The current WDC new house building consents (these are issued house permits, so some may not have been built yet)
2016 612 new houses 2017 611 new Houses 2018 to date 253 New houses
Based on the WDC figures of 361 new houses for 1,000 people, we are not keeping up with our current demand by about 80-100 houses a year. The consents from 2016 are nearly double the consents of earlier years so kudos to the building industry. The surge in new houses built means the looming crisis has been partially averted and we have a shortage of houses in the hundreds rather than in the thousands as is the case in Auckland. However, we are seeing new builds failing to keep up with population demand and the gap will grow and therefore we will continued to see pressure on the available housing stock.
As mentioned in earlier articles this will first be seen in the very bottom of the rental market. The people with poor tenant history will be the first to find they can’t get a rental. We are well into that phase now. Our rental department says they get well over 1,000 inquiries per month. Of these 80% will not fit the good tenant requirements for our landlords. This indicates there are 800 people inquiries each month who are starting to find the supply of houses is drying up for them.
The problem most builders are facing is the lack of sections available for sale. We have fallen way behind the numbers needed which is not helped by the draconian processes and costs one must undertake to create a section.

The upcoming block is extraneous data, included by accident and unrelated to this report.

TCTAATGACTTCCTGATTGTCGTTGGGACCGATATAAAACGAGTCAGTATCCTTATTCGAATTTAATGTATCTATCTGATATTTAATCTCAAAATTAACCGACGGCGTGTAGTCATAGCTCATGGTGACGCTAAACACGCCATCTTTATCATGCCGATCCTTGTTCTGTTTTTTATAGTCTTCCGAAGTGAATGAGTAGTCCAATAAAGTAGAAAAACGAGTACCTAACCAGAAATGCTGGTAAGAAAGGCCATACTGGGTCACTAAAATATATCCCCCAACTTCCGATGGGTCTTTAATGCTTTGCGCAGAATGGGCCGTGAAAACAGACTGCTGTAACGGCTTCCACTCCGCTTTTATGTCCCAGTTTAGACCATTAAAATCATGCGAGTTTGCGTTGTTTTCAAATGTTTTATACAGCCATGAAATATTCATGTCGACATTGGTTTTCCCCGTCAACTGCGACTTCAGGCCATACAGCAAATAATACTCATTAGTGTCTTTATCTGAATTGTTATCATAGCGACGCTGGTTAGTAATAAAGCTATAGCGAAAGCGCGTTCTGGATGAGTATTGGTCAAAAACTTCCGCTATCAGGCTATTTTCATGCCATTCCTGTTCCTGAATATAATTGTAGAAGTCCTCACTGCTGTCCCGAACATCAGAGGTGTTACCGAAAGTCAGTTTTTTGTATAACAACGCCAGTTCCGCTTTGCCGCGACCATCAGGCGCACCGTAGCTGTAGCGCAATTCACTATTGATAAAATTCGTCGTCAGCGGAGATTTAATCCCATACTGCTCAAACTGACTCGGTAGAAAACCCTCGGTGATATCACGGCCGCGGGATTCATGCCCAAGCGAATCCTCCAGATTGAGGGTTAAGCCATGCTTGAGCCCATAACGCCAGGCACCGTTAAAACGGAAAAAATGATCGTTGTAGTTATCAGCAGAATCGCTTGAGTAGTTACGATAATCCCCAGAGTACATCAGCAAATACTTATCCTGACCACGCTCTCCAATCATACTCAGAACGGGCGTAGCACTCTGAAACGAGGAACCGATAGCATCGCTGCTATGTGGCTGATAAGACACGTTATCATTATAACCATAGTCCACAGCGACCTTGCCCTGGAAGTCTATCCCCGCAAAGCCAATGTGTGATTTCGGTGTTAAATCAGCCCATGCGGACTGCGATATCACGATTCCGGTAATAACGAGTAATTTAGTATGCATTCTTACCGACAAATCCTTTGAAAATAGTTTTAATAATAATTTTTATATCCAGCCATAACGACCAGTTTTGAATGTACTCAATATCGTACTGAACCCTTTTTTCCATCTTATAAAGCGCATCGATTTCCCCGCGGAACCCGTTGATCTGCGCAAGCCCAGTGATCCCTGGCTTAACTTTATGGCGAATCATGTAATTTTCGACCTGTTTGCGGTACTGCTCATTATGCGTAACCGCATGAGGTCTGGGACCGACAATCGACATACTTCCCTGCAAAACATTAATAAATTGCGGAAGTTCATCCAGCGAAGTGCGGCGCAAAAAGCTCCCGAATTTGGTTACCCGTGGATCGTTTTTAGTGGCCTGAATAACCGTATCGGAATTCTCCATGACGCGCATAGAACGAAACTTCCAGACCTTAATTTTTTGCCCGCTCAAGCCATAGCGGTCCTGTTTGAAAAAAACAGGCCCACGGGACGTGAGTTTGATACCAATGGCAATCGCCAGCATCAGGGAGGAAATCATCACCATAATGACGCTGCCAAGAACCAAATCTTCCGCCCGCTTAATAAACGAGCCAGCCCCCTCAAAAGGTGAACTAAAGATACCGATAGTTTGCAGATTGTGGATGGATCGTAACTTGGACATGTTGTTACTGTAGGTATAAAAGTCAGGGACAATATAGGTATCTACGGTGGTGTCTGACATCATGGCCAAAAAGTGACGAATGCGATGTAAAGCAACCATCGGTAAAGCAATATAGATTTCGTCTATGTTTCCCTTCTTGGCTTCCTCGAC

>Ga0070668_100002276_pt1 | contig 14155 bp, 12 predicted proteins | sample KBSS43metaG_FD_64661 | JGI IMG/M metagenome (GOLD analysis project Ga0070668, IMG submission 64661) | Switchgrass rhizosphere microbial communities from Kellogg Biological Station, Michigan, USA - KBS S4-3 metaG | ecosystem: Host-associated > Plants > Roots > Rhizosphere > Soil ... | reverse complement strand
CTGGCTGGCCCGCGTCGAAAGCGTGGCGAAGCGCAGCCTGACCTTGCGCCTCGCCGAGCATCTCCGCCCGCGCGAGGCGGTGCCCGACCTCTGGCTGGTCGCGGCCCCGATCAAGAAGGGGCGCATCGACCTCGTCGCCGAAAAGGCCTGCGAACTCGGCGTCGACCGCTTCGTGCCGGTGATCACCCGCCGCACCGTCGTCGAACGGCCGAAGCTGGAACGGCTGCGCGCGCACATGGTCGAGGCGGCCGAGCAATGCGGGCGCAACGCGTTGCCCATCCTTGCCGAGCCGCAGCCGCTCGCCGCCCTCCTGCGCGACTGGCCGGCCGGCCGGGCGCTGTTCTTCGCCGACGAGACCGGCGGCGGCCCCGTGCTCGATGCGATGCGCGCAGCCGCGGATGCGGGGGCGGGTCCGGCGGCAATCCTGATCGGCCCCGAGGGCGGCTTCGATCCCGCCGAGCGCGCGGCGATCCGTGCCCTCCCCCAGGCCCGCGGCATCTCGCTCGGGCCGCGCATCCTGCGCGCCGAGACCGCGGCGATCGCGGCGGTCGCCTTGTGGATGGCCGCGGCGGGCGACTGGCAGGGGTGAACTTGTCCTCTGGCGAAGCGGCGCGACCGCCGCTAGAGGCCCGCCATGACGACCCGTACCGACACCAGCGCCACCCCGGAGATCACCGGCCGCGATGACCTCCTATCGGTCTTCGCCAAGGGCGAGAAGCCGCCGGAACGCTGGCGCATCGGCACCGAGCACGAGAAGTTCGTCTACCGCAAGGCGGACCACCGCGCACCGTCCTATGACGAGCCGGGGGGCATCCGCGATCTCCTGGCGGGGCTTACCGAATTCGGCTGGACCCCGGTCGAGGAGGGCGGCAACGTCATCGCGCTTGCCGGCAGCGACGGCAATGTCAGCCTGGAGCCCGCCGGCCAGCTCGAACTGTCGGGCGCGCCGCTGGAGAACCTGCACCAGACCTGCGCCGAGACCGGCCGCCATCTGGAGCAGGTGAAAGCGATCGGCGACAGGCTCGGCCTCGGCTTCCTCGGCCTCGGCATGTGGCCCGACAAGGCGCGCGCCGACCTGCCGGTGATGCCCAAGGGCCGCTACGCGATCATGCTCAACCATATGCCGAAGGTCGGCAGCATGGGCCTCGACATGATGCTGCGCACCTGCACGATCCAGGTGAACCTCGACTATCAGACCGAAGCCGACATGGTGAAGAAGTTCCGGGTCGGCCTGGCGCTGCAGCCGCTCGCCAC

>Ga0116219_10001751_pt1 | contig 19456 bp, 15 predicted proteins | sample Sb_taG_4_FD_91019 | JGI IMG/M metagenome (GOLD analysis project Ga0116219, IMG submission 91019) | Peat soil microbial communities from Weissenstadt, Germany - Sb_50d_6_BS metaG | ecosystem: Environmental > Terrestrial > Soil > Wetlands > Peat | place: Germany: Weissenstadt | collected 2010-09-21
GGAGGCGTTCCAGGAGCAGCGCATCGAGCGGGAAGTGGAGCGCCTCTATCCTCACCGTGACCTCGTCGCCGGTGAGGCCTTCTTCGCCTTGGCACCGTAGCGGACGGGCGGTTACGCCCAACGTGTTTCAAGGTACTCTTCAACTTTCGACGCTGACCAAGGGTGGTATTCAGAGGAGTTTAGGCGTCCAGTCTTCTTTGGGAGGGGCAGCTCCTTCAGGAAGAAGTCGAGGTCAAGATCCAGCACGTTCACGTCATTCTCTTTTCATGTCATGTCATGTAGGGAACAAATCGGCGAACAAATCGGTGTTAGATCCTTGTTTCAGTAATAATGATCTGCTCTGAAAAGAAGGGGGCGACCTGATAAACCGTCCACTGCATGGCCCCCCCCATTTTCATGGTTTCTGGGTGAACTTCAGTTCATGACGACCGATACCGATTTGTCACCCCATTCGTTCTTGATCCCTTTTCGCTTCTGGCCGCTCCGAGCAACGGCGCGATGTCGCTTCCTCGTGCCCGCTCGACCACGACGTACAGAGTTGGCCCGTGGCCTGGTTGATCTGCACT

Enter the super heroes of the urban environment …. The developers!! I have said before that these people are not the enemies of the state they are so often portrayed as. These are the heroes of the people, the knights in shining armour who bravely put on their plastic safety helmets and armed only with wads of money and a shield of reports combined with the patience of a snake charmer, take on the legions of bureaucratic dragons within the system. Fighting super slow motion battles , these modern heroes battle against overwhelming hurdles and weird senseless conditions, to eventually triumph through to win a few sections> The builders then create your next castle and future haven and the dragons get the last laugh by taxing you every year to live in it. Bless the developers, your heroic work does not go unnoticed!
House Prices Keep Rising with a Surprising Jump.
Corelogic have the average Whangarei House price in May at $524,268. This is a huge jump on the previous month which was at $512,326. The rate of growth suddenly accelerated from what has been a gradual decline. This could be a one-off anomaly, but it may be the early signs of some new pressures in our marketplace such as the aforementioned population growth. We will monitor this jump carefully as this May saw increases back to the market peaks increases with property growing in value at around $3,000 per week.
In the office we are seeing pressure on any property priced under $650,000 with multiple offers on many, which appears to be driven by the first home buyers back in the market. The market still has a strong upward drive, so while the rate of growth is slowing, we don’t see house price rises stopping anytime soon.
Our new year prediction of the average house price being in the $525,000-$550,000 by the end of the year looks like it may be conservative with us nibbling at the lower end of that figure 5 months into the year.